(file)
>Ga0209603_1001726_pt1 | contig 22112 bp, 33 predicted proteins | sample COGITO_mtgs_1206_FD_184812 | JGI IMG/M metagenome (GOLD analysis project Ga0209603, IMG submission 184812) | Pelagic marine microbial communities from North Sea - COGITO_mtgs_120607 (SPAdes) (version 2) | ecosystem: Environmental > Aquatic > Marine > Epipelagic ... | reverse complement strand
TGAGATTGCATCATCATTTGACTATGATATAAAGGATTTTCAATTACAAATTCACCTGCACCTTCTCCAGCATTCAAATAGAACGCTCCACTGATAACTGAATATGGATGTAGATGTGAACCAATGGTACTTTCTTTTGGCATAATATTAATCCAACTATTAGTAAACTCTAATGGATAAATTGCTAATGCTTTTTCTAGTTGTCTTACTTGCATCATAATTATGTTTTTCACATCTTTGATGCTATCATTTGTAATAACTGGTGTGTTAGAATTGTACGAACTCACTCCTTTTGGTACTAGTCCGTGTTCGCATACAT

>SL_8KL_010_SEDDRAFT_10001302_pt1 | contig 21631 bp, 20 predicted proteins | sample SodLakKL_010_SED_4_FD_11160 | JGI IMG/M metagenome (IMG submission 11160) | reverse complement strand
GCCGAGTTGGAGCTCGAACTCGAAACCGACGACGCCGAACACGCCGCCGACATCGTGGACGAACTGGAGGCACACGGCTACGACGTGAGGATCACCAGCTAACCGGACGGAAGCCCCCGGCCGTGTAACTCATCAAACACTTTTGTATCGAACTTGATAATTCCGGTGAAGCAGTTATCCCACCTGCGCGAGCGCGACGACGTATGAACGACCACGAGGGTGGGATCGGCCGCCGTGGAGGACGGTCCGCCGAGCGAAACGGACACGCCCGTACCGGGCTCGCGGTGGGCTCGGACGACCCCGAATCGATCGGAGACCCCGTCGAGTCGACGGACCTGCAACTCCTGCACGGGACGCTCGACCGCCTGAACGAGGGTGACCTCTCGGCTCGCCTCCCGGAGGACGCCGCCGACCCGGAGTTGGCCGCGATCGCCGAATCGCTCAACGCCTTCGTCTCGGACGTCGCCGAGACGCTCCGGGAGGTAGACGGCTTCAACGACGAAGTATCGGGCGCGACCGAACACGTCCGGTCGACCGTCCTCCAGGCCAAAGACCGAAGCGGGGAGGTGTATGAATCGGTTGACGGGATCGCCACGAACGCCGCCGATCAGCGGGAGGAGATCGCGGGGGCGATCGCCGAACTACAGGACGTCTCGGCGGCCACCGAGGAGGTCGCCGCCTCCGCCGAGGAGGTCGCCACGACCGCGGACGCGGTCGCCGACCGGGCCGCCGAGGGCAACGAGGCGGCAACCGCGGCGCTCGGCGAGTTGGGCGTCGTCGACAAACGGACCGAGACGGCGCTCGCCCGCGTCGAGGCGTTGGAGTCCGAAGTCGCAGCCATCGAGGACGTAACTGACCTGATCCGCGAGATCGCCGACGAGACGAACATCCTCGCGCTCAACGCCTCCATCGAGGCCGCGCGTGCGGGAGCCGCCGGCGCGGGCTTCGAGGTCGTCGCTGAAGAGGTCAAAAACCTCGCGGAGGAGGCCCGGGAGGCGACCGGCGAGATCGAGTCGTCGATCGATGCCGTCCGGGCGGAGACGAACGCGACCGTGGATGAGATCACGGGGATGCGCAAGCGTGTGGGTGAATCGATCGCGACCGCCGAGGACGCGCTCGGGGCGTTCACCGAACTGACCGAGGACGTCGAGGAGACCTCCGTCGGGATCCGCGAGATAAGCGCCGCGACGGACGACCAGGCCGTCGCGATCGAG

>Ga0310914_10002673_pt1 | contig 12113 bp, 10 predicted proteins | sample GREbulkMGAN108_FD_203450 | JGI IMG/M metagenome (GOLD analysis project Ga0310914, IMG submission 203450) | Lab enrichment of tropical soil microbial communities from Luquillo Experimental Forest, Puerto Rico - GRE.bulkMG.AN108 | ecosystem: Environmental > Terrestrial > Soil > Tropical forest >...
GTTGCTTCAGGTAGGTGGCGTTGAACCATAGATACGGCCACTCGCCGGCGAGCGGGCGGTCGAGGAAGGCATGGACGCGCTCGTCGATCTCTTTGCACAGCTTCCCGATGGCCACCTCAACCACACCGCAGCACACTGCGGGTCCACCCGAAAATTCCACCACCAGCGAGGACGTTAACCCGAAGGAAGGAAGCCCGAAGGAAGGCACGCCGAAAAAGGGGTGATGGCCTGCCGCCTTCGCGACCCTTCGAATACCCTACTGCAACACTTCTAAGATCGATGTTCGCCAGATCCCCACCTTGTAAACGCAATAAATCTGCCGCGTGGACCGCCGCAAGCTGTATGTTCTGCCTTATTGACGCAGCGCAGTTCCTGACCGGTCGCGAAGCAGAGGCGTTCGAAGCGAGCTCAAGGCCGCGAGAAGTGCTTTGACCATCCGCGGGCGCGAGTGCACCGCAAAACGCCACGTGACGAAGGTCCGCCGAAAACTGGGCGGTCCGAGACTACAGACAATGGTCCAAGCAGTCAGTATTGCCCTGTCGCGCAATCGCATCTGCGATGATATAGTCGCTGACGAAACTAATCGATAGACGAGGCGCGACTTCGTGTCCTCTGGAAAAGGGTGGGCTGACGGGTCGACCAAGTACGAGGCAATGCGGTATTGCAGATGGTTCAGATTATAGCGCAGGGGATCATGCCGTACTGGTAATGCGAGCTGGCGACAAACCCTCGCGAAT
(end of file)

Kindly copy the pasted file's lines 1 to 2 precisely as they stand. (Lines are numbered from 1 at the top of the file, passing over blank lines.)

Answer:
>Ga0209603_1001726_pt1 | contig 22112 bp, 33 predicted proteins | sample COGITO_mtgs_1206_FD_184812 | JGI IMG/M metagenome (GOLD analysis project Ga0209603, IMG submission 184812) | Pelagic marine microbial communities from North Sea - COGITO_mtgs_120607 (SPAdes) (version 2) | ecosystem: Environmental > Aquatic > Marine > Epipelagic ... | reverse complement strand
TGAGATTGCATCATCATTTGACTATGATATAAAGGATTTTCAATTACAAATTCACCTGCACCTTCTCCAGCATTCAAATAGAACGCTCCACTGATAACTGAATATGGATGTAGATGTGAACCAATGGTACTTTCTTTTGGCATAATATTAATCCAACTATTAGTAAACTCTAATGGATAAATTGCTAATGCTTTTTCTAGTTGTCTTACTTGCATCATAATTATGTTTTTCACATCTTTGATGCTATCATTTGTAATAACTGGTGTGTTAGAATTGTACGAACTCACTCCTTTTGGTACTAGTCCGTGTTCGCATACAT